A transitional situation
In this kind of situation, the economist needs to choose an approach and set up hypotheses that can provide good questions to help him/her in accepting or rejecting the ideas s/he finds.
"It is necessary to determine key questions... 'What elements are important for you in six months, in four or five years?' We also ask questions about the role of the community, and what the community can do in order to help these companies."
Economists are engaged in complex situations, or, more precisely, Ideas Confirming Situations. The social environment is complex, when they choose ideas.
"We have various contacts, not only with companies, but also syndicates and institutions. We have to identify the experts through these contacts." (T18)
And economists use browsing strategies.
"We target a subject and try to find everything about this subject, and we stop when we have to. But we don't stop the process immediately if we see it is interesting."(T19)
A facts situation
This situation is delicate because we are in complex social environment. And if ideas are rejected, then economists will redefine the problem. In summary, economists sort out ideas and make selections (selection strategy). The Ideas Finalising Situation is a key moment:
"It is necessary to confirm our studies. We always compromise on ideas."
Economists are in a complex personal work environment, because they have different tasks to do at the same time. Moreover they verify information every day. They use different verification strategies:
"We verify information concerning databases: they are often false ([because of] problems in data capture or obsolescence). We often compare these last figures (turnover or income)."(T20)
A problematical situation
The economists need to make different reports, regularly.
"We have to make regularly written, but also oral reconstructions. We expose our work to our managers." (T21)
The personal work environment is a complex and social one. Moreover, the reinforcement strategies or checking strategies are important, particularly those involving colleagues. The Ideas Sharing Situation and Design Generating Situation can help in difficult moments by the exchange of information and know-how with colleagues that is implied by these situations.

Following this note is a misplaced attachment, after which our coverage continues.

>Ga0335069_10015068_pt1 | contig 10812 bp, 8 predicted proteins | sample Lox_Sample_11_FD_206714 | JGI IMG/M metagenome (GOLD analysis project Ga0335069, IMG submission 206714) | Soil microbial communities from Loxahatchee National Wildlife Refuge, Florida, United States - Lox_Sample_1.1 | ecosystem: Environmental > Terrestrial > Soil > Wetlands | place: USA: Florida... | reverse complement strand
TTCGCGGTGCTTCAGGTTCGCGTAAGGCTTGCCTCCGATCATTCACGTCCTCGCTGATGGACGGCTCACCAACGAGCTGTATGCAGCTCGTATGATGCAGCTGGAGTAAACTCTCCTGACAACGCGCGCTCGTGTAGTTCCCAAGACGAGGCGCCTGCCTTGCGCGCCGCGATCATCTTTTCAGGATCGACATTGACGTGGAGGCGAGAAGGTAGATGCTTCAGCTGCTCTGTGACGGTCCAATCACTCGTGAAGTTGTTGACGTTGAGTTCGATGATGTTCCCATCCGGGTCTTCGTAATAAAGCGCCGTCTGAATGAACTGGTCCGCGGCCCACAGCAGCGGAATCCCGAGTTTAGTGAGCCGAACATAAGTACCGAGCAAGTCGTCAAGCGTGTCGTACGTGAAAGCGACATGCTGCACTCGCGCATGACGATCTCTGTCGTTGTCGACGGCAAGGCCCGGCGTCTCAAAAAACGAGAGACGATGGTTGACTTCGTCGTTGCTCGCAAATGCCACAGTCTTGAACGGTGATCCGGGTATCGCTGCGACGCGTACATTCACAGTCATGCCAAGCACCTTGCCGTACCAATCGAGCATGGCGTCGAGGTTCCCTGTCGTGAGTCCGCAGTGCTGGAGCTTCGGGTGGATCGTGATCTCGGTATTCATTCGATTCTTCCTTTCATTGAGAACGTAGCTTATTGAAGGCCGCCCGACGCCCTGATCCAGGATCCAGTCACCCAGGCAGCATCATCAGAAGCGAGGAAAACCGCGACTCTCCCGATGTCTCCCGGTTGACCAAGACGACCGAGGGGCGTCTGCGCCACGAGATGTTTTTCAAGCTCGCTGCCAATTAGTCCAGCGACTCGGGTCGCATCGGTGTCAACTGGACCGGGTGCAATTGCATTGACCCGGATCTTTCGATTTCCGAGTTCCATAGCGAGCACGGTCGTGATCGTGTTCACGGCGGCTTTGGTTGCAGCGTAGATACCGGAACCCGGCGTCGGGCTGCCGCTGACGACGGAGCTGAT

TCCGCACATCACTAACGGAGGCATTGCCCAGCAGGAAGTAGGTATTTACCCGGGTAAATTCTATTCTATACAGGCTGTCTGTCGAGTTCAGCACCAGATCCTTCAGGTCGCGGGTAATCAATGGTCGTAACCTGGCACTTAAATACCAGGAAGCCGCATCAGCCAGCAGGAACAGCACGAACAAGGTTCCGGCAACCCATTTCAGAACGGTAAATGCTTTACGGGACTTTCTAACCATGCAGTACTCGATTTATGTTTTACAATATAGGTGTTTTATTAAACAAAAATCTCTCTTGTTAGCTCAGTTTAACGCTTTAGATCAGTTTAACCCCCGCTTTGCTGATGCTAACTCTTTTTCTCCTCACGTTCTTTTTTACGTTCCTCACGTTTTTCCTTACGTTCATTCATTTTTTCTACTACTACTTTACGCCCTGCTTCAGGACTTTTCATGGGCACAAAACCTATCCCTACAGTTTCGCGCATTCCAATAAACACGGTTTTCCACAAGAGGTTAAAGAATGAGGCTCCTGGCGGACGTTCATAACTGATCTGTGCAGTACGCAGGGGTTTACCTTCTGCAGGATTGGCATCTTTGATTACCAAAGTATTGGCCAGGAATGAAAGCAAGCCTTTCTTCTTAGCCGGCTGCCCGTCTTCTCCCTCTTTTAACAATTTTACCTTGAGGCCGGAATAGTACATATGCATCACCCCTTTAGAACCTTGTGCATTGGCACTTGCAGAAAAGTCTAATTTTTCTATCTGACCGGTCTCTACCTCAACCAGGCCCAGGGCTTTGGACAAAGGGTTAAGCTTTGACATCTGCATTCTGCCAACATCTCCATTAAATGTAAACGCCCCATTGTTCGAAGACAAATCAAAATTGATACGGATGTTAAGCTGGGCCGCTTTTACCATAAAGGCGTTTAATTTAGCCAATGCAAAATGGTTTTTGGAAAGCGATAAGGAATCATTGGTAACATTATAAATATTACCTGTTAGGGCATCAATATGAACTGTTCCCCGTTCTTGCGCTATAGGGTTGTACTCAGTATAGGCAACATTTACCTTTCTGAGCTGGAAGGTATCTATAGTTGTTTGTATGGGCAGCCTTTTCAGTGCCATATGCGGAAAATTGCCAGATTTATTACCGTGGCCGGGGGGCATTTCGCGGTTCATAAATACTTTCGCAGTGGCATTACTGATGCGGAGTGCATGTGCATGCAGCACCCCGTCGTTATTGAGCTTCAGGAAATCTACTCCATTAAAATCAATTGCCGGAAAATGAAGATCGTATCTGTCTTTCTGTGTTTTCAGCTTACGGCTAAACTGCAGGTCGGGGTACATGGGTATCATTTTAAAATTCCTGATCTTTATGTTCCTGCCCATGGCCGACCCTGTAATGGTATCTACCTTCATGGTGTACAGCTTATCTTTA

A decisive situation
The economist has little impact on events. The Approval Seeking Situation is sometimes found, for example, when an economist needs to get approval for a course of action. However, there are no direct effects, because their reports are only economic advice and economists do not have to decide whether their proposals should be applied. Thus, they are in a complex social environment (they carry out their work under direction, have no direct contact with the local politicians and are unaware of the local political goals and objectives). They also need to monitor and update earlier reports.
"But our mission has a pre-operational character. Once, our report ia finished, we go to the elected members and we suggest that they make the decision. In other words, we make reports. The service submits, and the elected members decide." (T22)
The results are presented below in tabular form (financial analysts were interviewed with the same procedure). This table shows us some similarity between professionals: